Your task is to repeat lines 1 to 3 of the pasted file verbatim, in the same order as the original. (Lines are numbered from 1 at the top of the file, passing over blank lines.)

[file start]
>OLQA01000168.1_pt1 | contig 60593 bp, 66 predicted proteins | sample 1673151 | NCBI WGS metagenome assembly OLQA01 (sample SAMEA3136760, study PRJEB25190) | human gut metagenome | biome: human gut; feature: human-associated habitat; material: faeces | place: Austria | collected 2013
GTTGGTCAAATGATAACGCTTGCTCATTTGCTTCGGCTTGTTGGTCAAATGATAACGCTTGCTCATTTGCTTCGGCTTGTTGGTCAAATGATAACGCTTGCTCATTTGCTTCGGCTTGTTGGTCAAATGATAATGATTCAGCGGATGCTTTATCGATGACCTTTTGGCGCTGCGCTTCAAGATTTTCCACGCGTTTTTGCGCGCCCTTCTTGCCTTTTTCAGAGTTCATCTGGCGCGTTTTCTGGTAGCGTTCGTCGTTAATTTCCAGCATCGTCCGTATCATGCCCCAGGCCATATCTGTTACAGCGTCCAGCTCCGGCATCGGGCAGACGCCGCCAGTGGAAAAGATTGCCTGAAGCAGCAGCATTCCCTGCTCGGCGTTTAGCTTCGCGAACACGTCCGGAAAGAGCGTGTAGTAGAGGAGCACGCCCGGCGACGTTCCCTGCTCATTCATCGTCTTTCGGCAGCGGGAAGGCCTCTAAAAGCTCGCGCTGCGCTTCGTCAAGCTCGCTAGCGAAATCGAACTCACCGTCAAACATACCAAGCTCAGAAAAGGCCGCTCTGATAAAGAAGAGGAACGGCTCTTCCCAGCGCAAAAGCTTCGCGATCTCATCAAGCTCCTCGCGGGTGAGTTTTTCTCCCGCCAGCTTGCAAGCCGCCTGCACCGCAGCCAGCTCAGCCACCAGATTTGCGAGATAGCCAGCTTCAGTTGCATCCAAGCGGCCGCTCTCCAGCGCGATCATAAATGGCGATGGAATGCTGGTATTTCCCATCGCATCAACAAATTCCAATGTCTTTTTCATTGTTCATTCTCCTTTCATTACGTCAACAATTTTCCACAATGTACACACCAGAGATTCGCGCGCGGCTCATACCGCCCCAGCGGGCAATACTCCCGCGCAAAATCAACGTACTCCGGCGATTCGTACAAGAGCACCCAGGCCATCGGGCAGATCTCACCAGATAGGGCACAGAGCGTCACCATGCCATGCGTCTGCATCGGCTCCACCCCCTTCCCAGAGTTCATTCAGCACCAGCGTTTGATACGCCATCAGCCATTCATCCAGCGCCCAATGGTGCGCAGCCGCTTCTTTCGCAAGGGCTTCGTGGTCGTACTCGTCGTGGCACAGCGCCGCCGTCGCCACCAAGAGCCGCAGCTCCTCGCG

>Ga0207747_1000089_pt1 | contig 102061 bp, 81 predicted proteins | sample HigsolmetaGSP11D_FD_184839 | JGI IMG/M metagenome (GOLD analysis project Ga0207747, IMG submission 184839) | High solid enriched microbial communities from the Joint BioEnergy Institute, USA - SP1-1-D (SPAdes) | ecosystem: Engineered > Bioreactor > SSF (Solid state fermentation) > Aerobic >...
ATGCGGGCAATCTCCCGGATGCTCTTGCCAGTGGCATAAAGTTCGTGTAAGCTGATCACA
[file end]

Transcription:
>OLQA01000168.1_pt1 | contig 60593 bp, 66 predicted proteins | sample 1673151 | NCBI WGS metagenome assembly OLQA01 (sample SAMEA3136760, study PRJEB25190) | human gut metagenome | biome: human gut; feature: human-associated habitat; material: faeces | place: Austria | collected 2013
GTTGGTCAAATGATAACGCTTGCTCATTTGCTTCGGCTTGTTGGTCAAATGATAACGCTTGCTCATTTGCTTCGGCTTGTTGGTCAAATGATAACGCTTGCTCATTTGCTTCGGCTTGTTGGTCAAATGATAATGATTCAGCGGATGCTTTATCGATGACCTTTTGGCGCTGCGCTTCAAGATTTTCCACGCGTTTTTGCGCGCCCTTCTTGCCTTTTTCAGAGTTCATCTGGCGCGTTTTCTGGTAGCGTTCGTCGTTAATTTCCAGCATCGTCCGTATCATGCCCCAGGCCATATCTGTTACAGCGTCCAGCTCCGGCATCGGGCAGACGCCGCCAGTGGAAAAGATTGCCTGAAGCAGCAGCATTCCCTGCTCGGCGTTTAGCTTCGCGAACACGTCCGGAAAGAGCGTGTAGTAGAGGAGCACGCCCGGCGACGTTCCCTGCTCATTCATCGTCTTTCGGCAGCGGGAAGGCCTCTAAAAGCTCGCGCTGCGCTTCGTCAAGCTCGCTAGCGAAATCGAACTCACCGTCAAACATACCAAGCTCAGAAAAGGCCGCTCTGATAAAGAAGAGGAACGGCTCTTCCCAGCGCAAAAGCTTCGCGATCTCATCAAGCTCCTCGCGGGTGAGTTTTTCTCCCGCCAGCTTGCAAGCCGCCTGCACCGCAGCCAGCTCAGCCACCAGATTTGCGAGATAGCCAGCTTCAGTTGCATCCAAGCGGCCGCTCTCCAGCGCGATCATAAATGGCGATGGAATGCTGGTATTTCCCATCGCATCAACAAATTCCAATGTCTTTTTCATTGTTCATTCTCCTTTCATTACGTCAACAATTTTCCACAATGTACACACCAGAGATTCGCGCGCGGCTCATACCGCCCCAGCGGGCAATACTCCCGCGCAAAATCAACGTACTCCGGCGATTCGTACAAGAGCACCCAGGCCATCGGGCAGATCTCACCAGATAGGGCACAGAGCGTCACCATGCCATGCGTCTGCATCGGCTCCACCCCCTTCCCAGAGTTCATTCAGCACCAGCGTTTGATACGCCATCAGCCATTCATCCAGCGCCCAATGGTGCGCAGCCGCTTCTTTCGCAAGGGCTTCGTGGTCGTACTCGTCGTGGCACAGCGCCGCCGTCGCCACCAAGAGCCGCAGCTCCTCGCG

>Ga0207747_1000089_pt1 | contig 102061 bp, 81 predicted proteins | sample HigsolmetaGSP11D_FD_184839 | JGI IMG/M metagenome (GOLD analysis project Ga0207747, IMG submission 184839) | High solid enriched microbial communities from the Joint BioEnergy Institute, USA - SP1-1-D (SPAdes) | ecosystem: Engineered > Bioreactor > SSF (Solid state fermentation) > Aerobic >...